I should have just titled this blog “I swear to God I am not making this up.”
I relish in poking fun of the residents of the Gem State. And rightfully so, a lot of the time. But the truth is that the part I live in (Boise) is really pretty urban, and has a lot of California transplants. You could come to Boise and not really have an idea of what IDAHO is all about. Boise is like any other small city. Recently, however, I had occasion to visit my family in St. Maries. That’s about 8-10 hours’ drive north of Boise, deep in the forest. I’m not kidding you, I drive through there expecting the big bad wolf or the cast of ‘Deliverance’ to jump out of the woods and accost me. And this is red-frigging-NECK country up here, folks. I hadn’t visited the north Idaho relatives since I was a kid. I expected this to be a run-of-the-mill adventure. It wasn’t. I was highly entertained by the entire trip. Jeff Foxworthy himself would have been impressed.
First off, north Idaho is Indian country. You drive up I-95 (including through my hometown), and once you’re up the Salmon river a ways, you start hitting the reservations, which means Indian casinos, folks. Good stuff. Most of the north Idaho tribes are Nez Perce, Benewah, Clearwater. Southern Idaho has Blackfoot, Shoshone, etc. And you’re in the forest on the river. North Idaho is gorgeous. The towns are few and far between, and where they have population signs, they say things like “72” and “14.” I wish I had brought my camera. You will have to live with my descriptions of some of the things that I saw. And this is to say nothing of the conversational highlights of my weekend. First off, picture me doing an 8-10 hour drive in a small SUV with both of my parents and two dogs, including devil dog from hell. I’d like to take this opportunity to thank the good Lord for iPods.
So without further ado, here are the top ten awesome red-neckinest things I saw/did this weekend.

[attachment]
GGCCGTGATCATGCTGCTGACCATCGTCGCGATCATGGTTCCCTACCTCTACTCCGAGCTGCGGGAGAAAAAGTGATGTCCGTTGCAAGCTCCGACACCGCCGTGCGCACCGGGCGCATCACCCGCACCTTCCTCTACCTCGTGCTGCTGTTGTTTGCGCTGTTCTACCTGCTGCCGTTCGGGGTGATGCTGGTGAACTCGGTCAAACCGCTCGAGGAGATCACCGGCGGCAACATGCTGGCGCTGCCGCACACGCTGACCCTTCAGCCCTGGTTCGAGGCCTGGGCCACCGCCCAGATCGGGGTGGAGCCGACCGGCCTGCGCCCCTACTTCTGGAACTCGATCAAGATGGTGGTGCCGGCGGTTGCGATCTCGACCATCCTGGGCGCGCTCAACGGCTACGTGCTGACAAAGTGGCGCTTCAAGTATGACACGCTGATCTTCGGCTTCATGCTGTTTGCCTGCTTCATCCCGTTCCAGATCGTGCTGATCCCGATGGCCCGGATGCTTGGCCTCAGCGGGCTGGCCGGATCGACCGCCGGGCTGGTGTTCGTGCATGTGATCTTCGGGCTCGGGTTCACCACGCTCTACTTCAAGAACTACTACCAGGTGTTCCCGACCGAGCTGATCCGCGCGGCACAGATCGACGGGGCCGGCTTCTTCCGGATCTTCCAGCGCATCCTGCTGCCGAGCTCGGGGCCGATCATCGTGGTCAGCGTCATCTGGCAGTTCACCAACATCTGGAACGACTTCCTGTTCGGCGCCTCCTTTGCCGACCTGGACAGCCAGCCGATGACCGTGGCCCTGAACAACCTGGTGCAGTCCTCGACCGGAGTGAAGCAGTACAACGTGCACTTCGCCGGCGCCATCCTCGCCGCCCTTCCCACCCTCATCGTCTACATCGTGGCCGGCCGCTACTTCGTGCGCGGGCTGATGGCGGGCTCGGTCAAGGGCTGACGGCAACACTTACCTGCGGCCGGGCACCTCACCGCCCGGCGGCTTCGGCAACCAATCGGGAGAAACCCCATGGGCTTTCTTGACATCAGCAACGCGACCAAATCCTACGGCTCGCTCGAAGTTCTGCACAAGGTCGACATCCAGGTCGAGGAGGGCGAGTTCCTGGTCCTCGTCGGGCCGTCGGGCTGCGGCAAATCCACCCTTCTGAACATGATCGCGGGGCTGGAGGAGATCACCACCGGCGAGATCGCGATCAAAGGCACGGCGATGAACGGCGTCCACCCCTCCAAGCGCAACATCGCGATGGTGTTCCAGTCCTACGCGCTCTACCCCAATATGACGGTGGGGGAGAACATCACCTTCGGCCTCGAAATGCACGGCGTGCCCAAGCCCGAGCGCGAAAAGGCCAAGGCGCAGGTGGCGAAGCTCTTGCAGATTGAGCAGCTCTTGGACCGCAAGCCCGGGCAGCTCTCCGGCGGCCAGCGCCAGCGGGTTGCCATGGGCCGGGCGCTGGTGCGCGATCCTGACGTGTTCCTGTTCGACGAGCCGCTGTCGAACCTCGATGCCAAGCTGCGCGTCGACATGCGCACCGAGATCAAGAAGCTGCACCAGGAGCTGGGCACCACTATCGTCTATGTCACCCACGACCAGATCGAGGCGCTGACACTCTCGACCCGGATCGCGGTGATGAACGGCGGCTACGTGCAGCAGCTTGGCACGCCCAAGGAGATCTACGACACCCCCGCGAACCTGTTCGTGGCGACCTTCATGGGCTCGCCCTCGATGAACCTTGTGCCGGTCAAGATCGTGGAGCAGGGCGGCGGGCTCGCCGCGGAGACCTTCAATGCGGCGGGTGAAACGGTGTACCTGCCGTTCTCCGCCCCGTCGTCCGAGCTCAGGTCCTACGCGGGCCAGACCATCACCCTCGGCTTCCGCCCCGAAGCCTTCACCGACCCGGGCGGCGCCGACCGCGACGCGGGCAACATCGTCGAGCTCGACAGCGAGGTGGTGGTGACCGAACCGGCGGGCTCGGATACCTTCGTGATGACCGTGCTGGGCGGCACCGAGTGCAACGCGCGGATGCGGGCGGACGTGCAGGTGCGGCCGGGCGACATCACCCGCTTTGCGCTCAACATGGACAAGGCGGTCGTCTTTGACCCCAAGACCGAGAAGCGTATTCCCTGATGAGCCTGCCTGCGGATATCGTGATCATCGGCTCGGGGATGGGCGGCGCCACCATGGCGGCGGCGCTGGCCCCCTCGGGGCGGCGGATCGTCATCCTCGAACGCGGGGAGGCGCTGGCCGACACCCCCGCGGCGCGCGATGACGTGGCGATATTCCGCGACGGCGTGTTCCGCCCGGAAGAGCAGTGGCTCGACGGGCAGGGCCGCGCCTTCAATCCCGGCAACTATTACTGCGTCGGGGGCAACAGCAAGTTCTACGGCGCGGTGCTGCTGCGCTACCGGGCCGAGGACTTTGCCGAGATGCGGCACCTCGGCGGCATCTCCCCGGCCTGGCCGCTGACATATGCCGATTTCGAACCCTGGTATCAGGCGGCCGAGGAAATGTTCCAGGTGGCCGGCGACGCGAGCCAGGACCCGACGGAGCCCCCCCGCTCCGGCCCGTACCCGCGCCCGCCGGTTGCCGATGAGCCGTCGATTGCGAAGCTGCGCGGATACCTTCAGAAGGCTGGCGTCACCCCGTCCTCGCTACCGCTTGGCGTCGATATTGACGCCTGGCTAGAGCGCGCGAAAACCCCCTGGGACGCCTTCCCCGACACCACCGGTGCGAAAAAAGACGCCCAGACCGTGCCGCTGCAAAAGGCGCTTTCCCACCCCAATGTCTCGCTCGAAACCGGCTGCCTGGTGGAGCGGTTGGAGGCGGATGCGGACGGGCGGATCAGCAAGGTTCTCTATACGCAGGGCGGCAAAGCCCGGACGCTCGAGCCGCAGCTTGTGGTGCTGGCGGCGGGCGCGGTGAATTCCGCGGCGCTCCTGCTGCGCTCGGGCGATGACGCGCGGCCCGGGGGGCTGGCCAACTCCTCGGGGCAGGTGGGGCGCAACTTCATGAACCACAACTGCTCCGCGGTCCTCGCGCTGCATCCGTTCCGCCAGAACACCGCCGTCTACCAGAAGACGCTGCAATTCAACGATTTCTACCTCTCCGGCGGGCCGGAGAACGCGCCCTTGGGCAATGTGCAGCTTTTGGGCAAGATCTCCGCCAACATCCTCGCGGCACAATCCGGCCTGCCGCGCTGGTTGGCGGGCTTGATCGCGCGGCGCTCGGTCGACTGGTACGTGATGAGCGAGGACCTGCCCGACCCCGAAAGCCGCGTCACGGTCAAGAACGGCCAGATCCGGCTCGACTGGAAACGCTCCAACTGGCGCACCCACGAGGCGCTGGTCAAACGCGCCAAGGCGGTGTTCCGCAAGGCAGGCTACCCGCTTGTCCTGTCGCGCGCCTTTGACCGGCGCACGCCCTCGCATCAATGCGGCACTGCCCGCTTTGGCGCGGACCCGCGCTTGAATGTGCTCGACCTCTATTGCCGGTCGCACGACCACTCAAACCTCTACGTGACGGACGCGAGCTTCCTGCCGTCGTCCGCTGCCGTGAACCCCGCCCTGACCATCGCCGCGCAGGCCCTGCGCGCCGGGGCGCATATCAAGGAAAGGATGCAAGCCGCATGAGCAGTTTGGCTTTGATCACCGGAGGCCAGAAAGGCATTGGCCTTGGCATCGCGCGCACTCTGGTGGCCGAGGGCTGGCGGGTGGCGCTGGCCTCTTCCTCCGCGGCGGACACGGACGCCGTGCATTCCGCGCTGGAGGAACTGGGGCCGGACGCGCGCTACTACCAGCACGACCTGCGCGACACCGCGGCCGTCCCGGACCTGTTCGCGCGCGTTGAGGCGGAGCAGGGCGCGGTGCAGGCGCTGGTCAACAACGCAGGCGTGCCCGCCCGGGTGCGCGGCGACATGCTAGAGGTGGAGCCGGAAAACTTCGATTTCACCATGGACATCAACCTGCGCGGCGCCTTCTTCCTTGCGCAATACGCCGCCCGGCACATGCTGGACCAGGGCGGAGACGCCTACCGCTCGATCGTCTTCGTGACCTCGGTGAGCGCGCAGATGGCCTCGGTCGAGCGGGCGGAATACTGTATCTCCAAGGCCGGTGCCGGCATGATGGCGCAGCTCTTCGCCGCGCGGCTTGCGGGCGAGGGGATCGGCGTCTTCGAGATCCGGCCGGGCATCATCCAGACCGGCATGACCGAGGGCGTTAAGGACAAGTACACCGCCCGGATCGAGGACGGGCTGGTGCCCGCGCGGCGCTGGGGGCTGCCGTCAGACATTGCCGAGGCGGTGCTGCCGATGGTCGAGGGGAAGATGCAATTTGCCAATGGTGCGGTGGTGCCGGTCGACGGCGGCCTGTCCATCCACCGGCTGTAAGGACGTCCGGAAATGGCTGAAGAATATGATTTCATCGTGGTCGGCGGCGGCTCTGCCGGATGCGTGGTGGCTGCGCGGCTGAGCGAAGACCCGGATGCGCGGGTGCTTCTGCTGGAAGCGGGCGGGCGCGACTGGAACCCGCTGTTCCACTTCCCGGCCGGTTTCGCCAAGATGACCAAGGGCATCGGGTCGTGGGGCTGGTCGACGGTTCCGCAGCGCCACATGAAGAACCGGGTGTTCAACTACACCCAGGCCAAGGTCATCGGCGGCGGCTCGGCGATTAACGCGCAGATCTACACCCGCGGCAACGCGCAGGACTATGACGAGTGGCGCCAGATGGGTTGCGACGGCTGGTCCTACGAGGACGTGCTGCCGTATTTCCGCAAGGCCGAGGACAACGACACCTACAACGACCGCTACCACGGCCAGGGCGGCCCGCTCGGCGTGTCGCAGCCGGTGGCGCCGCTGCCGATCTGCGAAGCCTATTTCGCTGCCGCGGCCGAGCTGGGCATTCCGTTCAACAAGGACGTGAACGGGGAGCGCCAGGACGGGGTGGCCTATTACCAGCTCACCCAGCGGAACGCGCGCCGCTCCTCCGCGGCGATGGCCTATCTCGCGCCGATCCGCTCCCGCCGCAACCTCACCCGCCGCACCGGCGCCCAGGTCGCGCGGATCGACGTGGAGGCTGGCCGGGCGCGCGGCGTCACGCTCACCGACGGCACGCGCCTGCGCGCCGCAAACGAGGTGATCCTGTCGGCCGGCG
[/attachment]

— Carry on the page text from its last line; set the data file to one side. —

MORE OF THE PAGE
1. The first night, we stayed at a place 21 miles outside of St. Maries on the St. Joe river, called “Big Eddy.” My uncle had made us reservations. The directions we got were “go ‘cross the bridge and turn right, and it’s ’round 16 miles out thataway.” We found it, after forty minutes of winding through the woods. Mom asked “Is this a hotel, or is it a man named Eddy that your uncle knows, who is allowing us to stay?” I said I didn’t know, but in the phone book, it was described as a resort. We all felt better after that. After all, it was a resort, right? We arrived at ten o’clock that night, and it was a clapboard shack decorated with Christmas lights and neon beer signs. The barefoot hostess (Mrs. Big Eddy?) wandered out to meet us. “Y’onna beer?” That’s redneck for “Would you folks care for a beer?” We politely declined. It was a campground about twenty paces from the river. We had rented “the cabin.” Yes, there was only one. Your other choice of accommodation would be to pitch a tent or park an RV. We also wanted to fill our car with gas, whereupon Mrs. Big Eddy pull-started the generator that works the gas pump, and we filled up. She said “Y’all have to come in and tell me how much gas you pumped. We don’t have a meter. And when y’all go out to the cabin, it ain’t locked. Key’s in it.” The “cabin” was about 120 square feet. It was a bed, a sink, and a toilet. We had asked for a rollaway bed for me, and jammed at the foot of the bed was a child-sized rollaway with a stained, ripped, sagging mattress on it. No bedding. I sat on it and my ass immediately went through the springs and hit the floor. It was fucking awesome. So I slept with my feet hanging off the bed on this filthy cot, using the dog blanket from the car. The two dogs slept on my back and fought the entire time. So between the mosquitoes that had infested the room, the horrendous bed, my father snoring, and two smelly dogs sniping at one another all night on my back, I got a great deal of sleep, as you can imagine. The next morning, we explored the facilities. The shower door didn’t shut and neither did the window in the bathroom (explaining the mosquitoes), so as you were showering, the door would pop open and you’d get a nice ice-cold breeze right up the ol’ keister. The sink, where one would normally expect certain amenities in a place you’ve rented, had a cracked bar of soap (obviously used) and a dirty ashtray next to it. Classy joint, this. There were also, despite us requesting the rollaway bed and being explicit about a third adult, only two towels in the bathroom. We elected not to stay another night.